There are few things more exciting than buying your first home. But, unfortunately, home buying is neither a speedy nor a simple process.
The property buying process is often challenging to navigate, especially if you have no prior experience with real estate. So, if you’ve started saving or even if you’ve already begun house hunting, chances are you’ll need some guidance.
This home buying guide will walk you through each step. From building up your deposit to organising the building inspection and, finally, signing the contracts, you’ll have all your questions answered.
With that in mind, let’s get to the following commonly asked questions:
To an extent, buying a house is more about who you need than what you need. For example, you will find it harder to secure your dream home without a real estate agent and mortgage broker.
Each will help you to navigate complex parts of the house buying process. Ultimately, they’ll get you ready to buy a house you love without overstretching yourself financially.
Say, for example, you’re unsure how much you’ll need for a home deposit. Or you don’t know what loan options are available to you. It is far easier to overcome these obstacles with the right team on board.
There are several steps involved in the house buying process, and they are generally the same regardless of who the home buyer is and what they want. However, there is no strict timeline, and what it takes to buy a house is different for everyone.
These steps include:
Each step will require patience and level-headedness. It’s all too easy to get excited and carried away when buying your first home. Just remember that as much as anything else, it is an investment.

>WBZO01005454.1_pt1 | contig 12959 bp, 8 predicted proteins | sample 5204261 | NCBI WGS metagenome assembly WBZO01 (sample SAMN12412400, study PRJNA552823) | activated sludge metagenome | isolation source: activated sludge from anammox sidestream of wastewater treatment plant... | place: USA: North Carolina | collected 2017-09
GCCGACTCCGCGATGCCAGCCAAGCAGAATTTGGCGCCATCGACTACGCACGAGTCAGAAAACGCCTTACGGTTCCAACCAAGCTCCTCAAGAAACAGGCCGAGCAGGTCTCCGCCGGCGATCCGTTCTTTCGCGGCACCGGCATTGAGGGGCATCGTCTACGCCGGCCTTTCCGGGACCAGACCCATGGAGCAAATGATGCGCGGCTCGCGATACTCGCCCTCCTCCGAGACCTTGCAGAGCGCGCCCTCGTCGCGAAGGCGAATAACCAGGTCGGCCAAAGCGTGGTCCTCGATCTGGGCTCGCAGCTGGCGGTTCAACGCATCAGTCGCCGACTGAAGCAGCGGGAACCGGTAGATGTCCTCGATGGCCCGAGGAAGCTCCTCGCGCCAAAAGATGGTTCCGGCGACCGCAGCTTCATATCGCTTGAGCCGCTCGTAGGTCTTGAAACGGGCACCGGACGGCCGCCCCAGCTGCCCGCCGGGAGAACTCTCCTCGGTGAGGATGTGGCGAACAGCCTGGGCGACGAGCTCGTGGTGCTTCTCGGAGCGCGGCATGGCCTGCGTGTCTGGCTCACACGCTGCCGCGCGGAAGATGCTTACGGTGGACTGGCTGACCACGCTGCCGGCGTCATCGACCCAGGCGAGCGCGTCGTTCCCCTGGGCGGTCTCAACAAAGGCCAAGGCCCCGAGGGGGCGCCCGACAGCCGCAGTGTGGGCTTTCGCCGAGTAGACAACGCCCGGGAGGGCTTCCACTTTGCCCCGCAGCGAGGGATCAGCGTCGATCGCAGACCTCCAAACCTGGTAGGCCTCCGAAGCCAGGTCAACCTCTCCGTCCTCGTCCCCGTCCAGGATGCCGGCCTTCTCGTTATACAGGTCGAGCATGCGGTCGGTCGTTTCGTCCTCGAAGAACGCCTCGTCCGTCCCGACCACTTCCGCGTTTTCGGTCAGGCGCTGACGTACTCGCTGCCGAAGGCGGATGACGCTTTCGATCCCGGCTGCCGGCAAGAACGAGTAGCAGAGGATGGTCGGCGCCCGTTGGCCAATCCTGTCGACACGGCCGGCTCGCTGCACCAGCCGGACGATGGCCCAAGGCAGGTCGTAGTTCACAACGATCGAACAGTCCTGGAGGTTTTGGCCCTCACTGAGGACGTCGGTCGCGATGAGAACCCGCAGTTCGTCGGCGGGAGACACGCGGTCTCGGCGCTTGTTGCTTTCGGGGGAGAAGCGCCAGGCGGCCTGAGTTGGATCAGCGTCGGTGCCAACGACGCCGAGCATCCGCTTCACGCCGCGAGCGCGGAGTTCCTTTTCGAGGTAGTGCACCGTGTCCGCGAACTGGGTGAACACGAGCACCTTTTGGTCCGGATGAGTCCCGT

The good news is that good real estate agents will be there from the beginning. They will help you to make clear-minded choices that benefit you in the long term.
Property prices in Australia depend on several factors, such as property size, location, and age. Things like Reserve Bank financial policy and property market performance also play a crucial role.
So, there’s no way of predicting precisely how much you’ll need for your dream property. However, chances are you’ll secure the one you want with a house deposit.
Ideally, you should save for a deposit that is 20% of the property’s purchase price. Depending on your financial situation and what you can afford to borrow, the deposit you save for could be higher or lower.
There are other costs of buying a house you should know. These include mortgage repayments and other regular outgoings like home and contents insurance.
Important: See below for more information on the added costs. You’ll need to factor these into your budgeting, too.
It’s essential to be realistic throughout the house buying process, especially regarding buying costs.
Many aspiring homeowners end up parting with more money than they initially budgeted for, and to avoid falling into the same trap, and you need to be prepared to foot the bill for the following:
Note: If you’re feeling overwhelmed by the list of associated costs, try not to worry too much. You may be able to apply for a First Home Owners Grant. And, there’s always the option of seeking out financial advice if you need some extra guidance.
One of the highest additional costs for buying property is a government fee known as stamp duty.
The exact price will depend on the policy in place in your state or territory, and the cost of your property can generally amount to tens of thousands of dollars.
The good news is that some regions have exemptions in place for first-time buyers. So, if you’re buying your first home, you might qualify for a total exemption or reduced rate.
If you don’t, it’s worth using a stamp duty calculator to determine how much you might have to pay.